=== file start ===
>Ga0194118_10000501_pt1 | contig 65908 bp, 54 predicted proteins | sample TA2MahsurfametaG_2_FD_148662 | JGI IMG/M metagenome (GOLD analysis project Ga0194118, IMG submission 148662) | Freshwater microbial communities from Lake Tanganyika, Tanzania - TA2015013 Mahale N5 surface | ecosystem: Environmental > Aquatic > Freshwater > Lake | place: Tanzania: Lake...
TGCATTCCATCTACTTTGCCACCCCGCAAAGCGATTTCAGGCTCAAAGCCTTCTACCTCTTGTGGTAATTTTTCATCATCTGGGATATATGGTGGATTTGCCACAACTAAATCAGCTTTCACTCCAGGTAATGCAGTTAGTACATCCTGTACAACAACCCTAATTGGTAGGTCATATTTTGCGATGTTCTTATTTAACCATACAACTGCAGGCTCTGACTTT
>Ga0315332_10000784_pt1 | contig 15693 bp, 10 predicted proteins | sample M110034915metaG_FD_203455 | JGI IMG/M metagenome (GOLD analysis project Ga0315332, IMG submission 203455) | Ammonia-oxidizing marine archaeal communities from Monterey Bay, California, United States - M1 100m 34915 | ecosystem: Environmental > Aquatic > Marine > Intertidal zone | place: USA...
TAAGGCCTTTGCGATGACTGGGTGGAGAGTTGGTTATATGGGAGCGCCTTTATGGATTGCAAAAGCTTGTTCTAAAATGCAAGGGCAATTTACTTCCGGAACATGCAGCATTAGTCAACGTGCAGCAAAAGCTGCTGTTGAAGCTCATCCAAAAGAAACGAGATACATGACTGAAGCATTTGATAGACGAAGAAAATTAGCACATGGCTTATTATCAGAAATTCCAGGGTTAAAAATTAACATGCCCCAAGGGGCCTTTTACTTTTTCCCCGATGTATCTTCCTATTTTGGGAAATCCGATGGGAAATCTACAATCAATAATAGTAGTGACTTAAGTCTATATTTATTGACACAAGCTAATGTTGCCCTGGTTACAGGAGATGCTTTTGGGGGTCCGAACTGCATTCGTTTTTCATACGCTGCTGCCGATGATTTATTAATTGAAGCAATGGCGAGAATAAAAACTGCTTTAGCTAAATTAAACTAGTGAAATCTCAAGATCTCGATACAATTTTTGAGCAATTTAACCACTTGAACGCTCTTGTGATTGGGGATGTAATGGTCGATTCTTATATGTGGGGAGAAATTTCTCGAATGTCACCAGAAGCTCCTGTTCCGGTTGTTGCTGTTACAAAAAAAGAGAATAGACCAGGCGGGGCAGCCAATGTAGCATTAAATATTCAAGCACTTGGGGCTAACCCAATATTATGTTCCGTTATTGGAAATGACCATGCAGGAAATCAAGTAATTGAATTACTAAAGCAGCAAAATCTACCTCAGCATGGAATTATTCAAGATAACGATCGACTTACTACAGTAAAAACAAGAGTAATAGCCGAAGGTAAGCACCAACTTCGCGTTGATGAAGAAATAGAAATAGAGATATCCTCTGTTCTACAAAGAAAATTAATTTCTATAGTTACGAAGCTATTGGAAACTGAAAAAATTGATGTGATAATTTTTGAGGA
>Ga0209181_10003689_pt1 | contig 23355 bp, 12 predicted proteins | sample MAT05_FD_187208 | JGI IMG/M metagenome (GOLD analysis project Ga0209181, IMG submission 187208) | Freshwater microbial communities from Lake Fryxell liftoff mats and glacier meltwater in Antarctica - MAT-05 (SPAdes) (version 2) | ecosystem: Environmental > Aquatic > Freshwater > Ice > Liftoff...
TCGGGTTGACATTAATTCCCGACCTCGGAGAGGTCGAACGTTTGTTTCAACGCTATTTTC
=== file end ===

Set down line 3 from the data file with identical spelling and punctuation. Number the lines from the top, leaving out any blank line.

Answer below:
>Ga0315332_10000784_pt1 | contig 15693 bp, 10 predicted proteins | sample M110034915metaG_FD_203455 | JGI IMG/M metagenome (GOLD analysis project Ga0315332, IMG submission 203455) | Ammonia-oxidizing marine archaeal communities from Monterey Bay, California, United States - M1 100m 34915 | ecosystem: Environmental > Aquatic > Marine > Intertidal zone | place: USA...